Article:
A view, particularly of interest, concerns the logic of mental-conduct concepts that Cartesian dualism seems to defy, as defined by Gilbert Ryle in "Descartes' Myth". Ryle (1949, p. 11–13) reflects on Descartes' philosophy that it necessitates a bifurcation of mental concepts and physical concepts with distinct forms of existence and features. He notes that there is a polar opposition between mind and matter, that the mind is everything physical objects are not: immaterial, non-spatial, inaccessible, private. He speaks quite vehemently against Descartes' dualism which he calls "the Dogma of the Ghost in the Machine" and argues that it is in no way a plausible theory of mind as it admittedly commits the logical fallacy of 'category mistakes' (Ryle, 1949, p. 13). According to Ryle, a category mistake occurs when a person unwittingly allocates a concept to the wrong category or wrong logical type regardless of whether they have the competency to apply concepts in general. To exemplify in Ryle's words, a foreigner visiting Oxford University is shown a number of buildings on campus including faculty buildings, museums, library, dorms, cafeteria, etc. After the end of the tour, the foreigner innocuously asks (Ryle, 1949, p. 14): "But where is the University? I have seen where the members of the colleges live, where the Registrar works, where the Scientists experiment and the rest. But I have not yet seen the University in which reside and work the members of your University."


The foreigner is committing a category mistake by assuming that the University is an extra entity that belongs to the same category as the buildings he has seen on campus when in truth, the University itself is the buildings he just saw. The purpose of the exposition of category mistakes is to argue that the dualism of the mind and the body is based on the very same logical fallacy of denoting instances of X to the wrong categories. He notes reminiscing dualism that, without further justification, since the human body is a complex set of organized units, the human mind must also be an additional complex set of organized units (Ryle, 1949, p. 15). The human body is a field of causes and effects, so the human mind is also a field of causes and effects, though not mechanical causes and effects. Furthermore, Ryle accuses Descartes of describing the workings of the mind in the mere negatives of physical objects, showing an embrace of the Para-mechanical Hypothesis that the workings of the mind can be understood on the model of the workings of physical objects. In other words, dualists (and non-dualists alike) assume that there is an inner causal organization underlying the mechanisms of the immaterial mind rendering it susceptible to a completely deterministic framework like the workings of a machine. The mind is thus represented as belonging to the same category as bodies, since they are both characterized as some kind of a machine with rigid rules to operate on. According to dualism (Ryle, 1949, p. 16), Ryle states:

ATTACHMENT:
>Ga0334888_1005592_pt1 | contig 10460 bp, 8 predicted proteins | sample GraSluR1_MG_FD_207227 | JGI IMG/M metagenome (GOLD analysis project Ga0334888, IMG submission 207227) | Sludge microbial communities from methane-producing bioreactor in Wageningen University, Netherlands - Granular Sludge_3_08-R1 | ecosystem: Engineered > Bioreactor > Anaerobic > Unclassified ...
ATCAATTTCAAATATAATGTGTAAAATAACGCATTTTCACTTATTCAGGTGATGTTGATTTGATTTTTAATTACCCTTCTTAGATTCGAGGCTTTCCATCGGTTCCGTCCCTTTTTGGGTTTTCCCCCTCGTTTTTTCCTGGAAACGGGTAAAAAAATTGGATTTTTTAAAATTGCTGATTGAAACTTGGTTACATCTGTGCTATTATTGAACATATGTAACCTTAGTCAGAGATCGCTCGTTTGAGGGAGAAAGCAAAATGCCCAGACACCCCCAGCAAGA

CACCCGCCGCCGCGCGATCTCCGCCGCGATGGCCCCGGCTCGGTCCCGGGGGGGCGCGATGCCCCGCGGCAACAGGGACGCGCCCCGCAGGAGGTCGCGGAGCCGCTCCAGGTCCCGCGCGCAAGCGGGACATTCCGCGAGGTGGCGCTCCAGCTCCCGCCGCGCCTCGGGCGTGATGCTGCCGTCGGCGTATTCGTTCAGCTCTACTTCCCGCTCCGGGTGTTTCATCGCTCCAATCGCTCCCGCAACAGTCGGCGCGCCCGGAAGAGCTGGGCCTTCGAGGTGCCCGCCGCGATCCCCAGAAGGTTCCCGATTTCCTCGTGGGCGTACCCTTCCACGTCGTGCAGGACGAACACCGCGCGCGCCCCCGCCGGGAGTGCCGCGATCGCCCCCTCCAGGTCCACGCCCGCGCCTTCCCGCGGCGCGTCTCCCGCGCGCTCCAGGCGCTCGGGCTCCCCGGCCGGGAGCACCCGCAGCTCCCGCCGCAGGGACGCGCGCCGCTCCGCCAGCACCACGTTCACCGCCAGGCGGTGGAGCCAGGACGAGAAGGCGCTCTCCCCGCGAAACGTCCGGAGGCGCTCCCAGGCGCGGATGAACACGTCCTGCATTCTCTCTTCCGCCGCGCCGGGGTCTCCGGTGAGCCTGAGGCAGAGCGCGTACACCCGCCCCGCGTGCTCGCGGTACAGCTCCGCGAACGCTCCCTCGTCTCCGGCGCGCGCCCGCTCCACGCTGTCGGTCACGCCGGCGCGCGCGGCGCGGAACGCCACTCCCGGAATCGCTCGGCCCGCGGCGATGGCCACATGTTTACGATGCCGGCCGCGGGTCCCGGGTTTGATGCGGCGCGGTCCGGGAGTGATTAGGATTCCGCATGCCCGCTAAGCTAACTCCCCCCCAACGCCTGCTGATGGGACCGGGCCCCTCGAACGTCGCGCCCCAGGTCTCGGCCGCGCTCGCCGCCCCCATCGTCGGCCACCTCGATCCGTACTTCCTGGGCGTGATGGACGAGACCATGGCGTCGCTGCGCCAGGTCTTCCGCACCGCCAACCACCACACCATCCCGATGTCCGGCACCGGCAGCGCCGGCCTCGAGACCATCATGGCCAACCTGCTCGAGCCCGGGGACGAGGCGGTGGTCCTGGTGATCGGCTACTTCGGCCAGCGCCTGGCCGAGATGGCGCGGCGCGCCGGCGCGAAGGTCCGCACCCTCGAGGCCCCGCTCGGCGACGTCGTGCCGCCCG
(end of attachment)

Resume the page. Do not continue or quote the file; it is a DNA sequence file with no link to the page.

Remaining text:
Minds are not bits of clockwork, they are just bits of not-clockwork.

As such, the human body is represented as a special type of machine that harbors an additional spectral machine forever inaccessible and private. Nothing is known about how such a ghostly machine governs bodily mechanisms.


Figure 6: The Problem of the Freedom of Will (Scientific American, 2020)



Another major problem pertains to the problem of the Freedom of Will. Ryle (1949) argues that if the mind is to be described in the same category language as mechanical objects such as the body, how does one reconcile it with the idea that higher-grade human conduct such as those concerning moral responsibility is not driven by mechanical laws and is therefore not of a piece with the behavior of machines (p. 17)? For if the ascription of minds to the same category as physical things is right, it must follow that both are governed by rigid laws as both, presumably, should belong to the category of machines. But that leads to a significant problem with agency and morality, since if all of mental life is deterministic, agents can have no free will and thus no responsibility for their actions. It must be noted that the problem is not exclusive to dualism, but even a physical theory of the mind or any theory that admits causal determinism would fall prey to the very same challenge of addressing the problem of free will.



Conclusion


Cartesian dualism seems, at best, to be a rather weak argument about the nature of the mind given the series of objections examined in the article. The theory lacks an explanation of the nature of the causal transaction between the mind and body, rests on an invalid argument that draws a claim about nomological possibility from metaphysical possibility, appeals to the Para-mechanical Hypothesis by presupposing that the mind belongs to the same logical category as bodies so the workings of the mind can be described on the model of the workings of physical objects, and inevitably faces the problem of the Freedom of Will given the commission of the category mistake. Is there any hope for Cartesian dualism? Can we deduce statements about 'what is the case' from statements about 'what could be the case'?



Bibliographic Sources

Descartes R., Leibniz G. W., & Spinoza B. de. (1974). The rationalists. Anchor Books.


Descartes, R. (2010). The passions of the soul. (J. Bennett, Trans.). (Original work published 1649).


Garber, D. (2000). Descartes Embodied: Reading Cartesian Philosophy through Cartesian Science. Cambridge: Cambridge University Press. doi:10.1017/CBO9780511605994


Ryle, G. (1949). Descartes' Myth. The Concept of Mind (pp. 11–24). Barnes & Noble.

Visual Sources